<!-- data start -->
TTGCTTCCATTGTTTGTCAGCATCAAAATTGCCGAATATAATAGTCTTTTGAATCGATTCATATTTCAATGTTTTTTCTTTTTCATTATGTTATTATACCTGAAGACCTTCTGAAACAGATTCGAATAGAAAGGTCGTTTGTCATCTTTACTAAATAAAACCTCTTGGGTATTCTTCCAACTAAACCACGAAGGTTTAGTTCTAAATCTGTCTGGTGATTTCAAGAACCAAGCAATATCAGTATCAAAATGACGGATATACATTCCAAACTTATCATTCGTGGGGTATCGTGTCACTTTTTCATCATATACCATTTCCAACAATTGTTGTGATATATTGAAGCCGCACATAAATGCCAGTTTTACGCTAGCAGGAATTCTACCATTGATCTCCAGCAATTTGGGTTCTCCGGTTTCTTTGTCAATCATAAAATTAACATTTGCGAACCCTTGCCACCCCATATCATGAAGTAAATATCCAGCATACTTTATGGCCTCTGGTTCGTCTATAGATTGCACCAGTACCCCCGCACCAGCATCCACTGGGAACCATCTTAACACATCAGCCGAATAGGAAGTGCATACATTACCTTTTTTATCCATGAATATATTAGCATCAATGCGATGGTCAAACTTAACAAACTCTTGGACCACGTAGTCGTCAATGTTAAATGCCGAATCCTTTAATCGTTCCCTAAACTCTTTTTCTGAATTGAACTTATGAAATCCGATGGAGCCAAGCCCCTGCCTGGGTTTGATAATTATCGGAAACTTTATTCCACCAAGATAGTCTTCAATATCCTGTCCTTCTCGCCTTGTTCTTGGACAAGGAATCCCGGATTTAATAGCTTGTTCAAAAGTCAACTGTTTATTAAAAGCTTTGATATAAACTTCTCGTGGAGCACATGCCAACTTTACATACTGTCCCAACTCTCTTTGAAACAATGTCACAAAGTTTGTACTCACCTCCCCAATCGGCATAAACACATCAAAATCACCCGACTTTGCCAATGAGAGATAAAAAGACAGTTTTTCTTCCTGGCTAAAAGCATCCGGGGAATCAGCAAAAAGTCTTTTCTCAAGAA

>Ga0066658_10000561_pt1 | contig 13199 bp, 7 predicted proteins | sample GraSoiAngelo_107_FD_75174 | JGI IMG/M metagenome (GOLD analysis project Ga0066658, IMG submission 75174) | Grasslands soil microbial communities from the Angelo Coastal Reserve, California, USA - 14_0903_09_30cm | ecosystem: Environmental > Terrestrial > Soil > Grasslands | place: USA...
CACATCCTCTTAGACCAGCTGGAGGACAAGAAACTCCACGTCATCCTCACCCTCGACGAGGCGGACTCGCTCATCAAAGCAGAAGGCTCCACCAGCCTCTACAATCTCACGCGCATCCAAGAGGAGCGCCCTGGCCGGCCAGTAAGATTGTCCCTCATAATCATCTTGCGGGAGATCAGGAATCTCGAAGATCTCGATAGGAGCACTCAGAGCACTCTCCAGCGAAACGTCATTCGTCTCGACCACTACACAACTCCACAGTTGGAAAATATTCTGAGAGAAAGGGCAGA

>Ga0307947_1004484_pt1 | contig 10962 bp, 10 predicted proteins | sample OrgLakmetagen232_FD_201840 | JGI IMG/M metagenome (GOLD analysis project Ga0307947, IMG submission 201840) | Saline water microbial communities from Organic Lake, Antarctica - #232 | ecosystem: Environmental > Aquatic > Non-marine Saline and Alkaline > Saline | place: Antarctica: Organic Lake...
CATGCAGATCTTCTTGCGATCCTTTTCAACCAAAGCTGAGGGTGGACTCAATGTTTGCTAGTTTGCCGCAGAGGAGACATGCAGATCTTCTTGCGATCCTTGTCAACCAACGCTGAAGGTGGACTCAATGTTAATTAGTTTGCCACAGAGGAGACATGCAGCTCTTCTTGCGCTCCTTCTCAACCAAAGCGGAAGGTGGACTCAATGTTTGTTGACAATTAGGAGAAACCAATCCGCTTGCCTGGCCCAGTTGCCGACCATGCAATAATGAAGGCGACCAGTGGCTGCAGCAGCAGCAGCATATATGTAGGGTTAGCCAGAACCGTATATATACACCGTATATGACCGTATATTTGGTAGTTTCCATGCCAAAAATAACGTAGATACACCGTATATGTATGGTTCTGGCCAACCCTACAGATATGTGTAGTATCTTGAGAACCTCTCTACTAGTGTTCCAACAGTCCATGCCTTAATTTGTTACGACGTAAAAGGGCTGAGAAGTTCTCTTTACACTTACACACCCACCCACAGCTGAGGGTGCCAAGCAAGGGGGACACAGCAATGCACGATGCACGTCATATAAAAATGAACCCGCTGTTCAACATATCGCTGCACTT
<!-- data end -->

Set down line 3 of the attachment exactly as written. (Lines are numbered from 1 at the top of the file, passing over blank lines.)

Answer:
CACATCCTCTTAGACCAGCTGGAGGACAAGAAACTCCACGTCATCCTCACCCTCGACGAGGCGGACTCGCTCATCAAAGCAGAAGGCTCCACCAGCCTCTACAATCTCACGCGCATCCAAGAGGAGCGCCCTGGCCGGCCAGTAAGATTGTCCCTCATAATCATCTTGCGGGAGATCAGGAATCTCGAAGATCTCGATAGGAGCACTCAGAGCACTCTCCAGCGAAACGTCATTCGTCTCGACCACTACACAACTCCACAGTTGGAAAATATTCTGAGAGAAAGGGCAGA